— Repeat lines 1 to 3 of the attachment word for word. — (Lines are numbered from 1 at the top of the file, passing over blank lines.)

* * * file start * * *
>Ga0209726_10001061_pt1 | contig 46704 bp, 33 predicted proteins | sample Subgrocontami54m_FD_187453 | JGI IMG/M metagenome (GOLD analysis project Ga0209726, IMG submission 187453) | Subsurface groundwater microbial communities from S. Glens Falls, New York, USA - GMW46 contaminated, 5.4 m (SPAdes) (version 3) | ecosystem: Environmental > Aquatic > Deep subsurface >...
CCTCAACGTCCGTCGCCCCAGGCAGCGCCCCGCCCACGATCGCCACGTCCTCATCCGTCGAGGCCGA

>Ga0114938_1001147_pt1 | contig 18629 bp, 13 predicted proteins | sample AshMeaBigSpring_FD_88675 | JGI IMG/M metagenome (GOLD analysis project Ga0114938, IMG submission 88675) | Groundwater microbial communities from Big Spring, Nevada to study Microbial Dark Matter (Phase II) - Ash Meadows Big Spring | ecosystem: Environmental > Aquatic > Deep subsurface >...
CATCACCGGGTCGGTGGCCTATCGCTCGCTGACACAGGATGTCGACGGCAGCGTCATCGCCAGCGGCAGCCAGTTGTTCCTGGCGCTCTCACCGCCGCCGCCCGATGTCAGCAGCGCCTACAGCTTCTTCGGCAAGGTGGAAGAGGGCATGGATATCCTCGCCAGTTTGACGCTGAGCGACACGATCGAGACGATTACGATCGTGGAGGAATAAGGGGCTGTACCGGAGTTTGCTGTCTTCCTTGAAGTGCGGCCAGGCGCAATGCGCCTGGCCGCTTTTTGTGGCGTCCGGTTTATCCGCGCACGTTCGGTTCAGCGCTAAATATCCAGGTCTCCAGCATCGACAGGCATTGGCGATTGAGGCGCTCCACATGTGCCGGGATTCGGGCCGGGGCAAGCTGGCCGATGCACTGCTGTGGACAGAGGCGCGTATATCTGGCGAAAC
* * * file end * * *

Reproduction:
>Ga0209726_10001061_pt1 | contig 46704 bp, 33 predicted proteins | sample Subgrocontami54m_FD_187453 | JGI IMG/M metagenome (GOLD analysis project Ga0209726, IMG submission 187453) | Subsurface groundwater microbial communities from S. Glens Falls, New York, USA - GMW46 contaminated, 5.4 m (SPAdes) (version 3) | ecosystem: Environmental > Aquatic > Deep subsurface >...
CCTCAACGTCCGTCGCCCCAGGCAGCGCCCCGCCCACGATCGCCACGTCCTCATCCGTCGAGGCCGA

>Ga0114938_1001147_pt1 | contig 18629 bp, 13 predicted proteins | sample AshMeaBigSpring_FD_88675 | JGI IMG/M metagenome (GOLD analysis project Ga0114938, IMG submission 88675) | Groundwater microbial communities from Big Spring, Nevada to study Microbial Dark Matter (Phase II) - Ash Meadows Big Spring | ecosystem: Environmental > Aquatic > Deep subsurface >...